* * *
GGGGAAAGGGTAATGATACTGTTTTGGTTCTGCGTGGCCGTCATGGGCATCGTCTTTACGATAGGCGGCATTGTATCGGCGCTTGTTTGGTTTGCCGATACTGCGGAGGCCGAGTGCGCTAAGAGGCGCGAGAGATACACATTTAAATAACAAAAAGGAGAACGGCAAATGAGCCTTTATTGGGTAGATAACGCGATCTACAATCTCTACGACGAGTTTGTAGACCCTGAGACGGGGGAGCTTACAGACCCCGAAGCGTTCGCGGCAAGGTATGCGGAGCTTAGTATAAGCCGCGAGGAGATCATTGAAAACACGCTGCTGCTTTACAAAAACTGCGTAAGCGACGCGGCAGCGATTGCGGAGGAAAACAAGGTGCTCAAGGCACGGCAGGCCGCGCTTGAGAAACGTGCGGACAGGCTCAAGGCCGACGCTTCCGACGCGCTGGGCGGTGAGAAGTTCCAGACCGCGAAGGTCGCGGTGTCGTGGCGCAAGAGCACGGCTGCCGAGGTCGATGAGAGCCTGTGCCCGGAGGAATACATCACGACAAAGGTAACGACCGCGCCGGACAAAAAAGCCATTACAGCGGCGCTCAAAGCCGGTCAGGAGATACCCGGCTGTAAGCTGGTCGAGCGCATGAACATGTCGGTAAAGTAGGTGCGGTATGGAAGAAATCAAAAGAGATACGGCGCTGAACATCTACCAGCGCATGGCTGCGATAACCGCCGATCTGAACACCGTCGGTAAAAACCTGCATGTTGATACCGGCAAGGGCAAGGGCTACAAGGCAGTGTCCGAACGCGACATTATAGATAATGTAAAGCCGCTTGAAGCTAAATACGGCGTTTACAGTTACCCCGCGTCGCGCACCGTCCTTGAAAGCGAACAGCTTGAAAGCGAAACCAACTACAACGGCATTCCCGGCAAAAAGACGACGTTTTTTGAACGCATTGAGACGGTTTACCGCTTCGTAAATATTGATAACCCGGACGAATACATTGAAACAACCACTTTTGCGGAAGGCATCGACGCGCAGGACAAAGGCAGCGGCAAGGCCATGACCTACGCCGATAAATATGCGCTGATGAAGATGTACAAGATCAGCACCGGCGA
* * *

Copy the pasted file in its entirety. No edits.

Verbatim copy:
GGGGAAAGGGTAATGATACTGTTTTGGTTCTGCGTGGCCGTCATGGGCATCGTCTTTACGATAGGCGGCATTGTATCGGCGCTTGTTTGGTTTGCCGATACTGCGGAGGCCGAGTGCGCTAAGAGGCGCGAGAGATACACATTTAAATAACAAAAAGGAGAACGGCAAATGAGCCTTTATTGGGTAGATAACGCGATCTACAATCTCTACGACGAGTTTGTAGACCCTGAGACGGGGGAGCTTACAGACCCCGAAGCGTTCGCGGCAAGGTATGCGGAGCTTAGTATAAGCCGCGAGGAGATCATTGAAAACACGCTGCTGCTTTACAAAAACTGCGTAAGCGACGCGGCAGCGATTGCGGAGGAAAACAAGGTGCTCAAGGCACGGCAGGCCGCGCTTGAGAAACGTGCGGACAGGCTCAAGGCCGACGCTTCCGACGCGCTGGGCGGTGAGAAGTTCCAGACCGCGAAGGTCGCGGTGTCGTGGCGCAAGAGCACGGCTGCCGAGGTCGATGAGAGCCTGTGCCCGGAGGAATACATCACGACAAAGGTAACGACCGCGCCGGACAAAAAAGCCATTACAGCGGCGCTCAAAGCCGGTCAGGAGATACCCGGCTGTAAGCTGGTCGAGCGCATGAACATGTCGGTAAAGTAGGTGCGGTATGGAAGAAATCAAAAGAGATACGGCGCTGAACATCTACCAGCGCATGGCTGCGATAACCGCCGATCTGAACACCGTCGGTAAAAACCTGCATGTTGATACCGGCAAGGGCAAGGGCTACAAGGCAGTGTCCGAACGCGACATTATAGATAATGTAAAGCCGCTTGAAGCTAAATACGGCGTTTACAGTTACCCCGCGTCGCGCACCGTCCTTGAAAGCGAACAGCTTGAAAGCGAAACCAACTACAACGGCATTCCCGGCAAAAAGACGACGTTTTTTGAACGCATTGAGACGGTTTACCGCTTCGTAAATATTGATAACCCGGACGAATACATTGAAACAACCACTTTTGCGGAAGGCATCGACGCGCAGGACAAAGGCAGCGGCAAGGCCATGACCTACGCCGATAAATATGCGCTGATGAAGATGTACAAGATCAGCACCGGCGA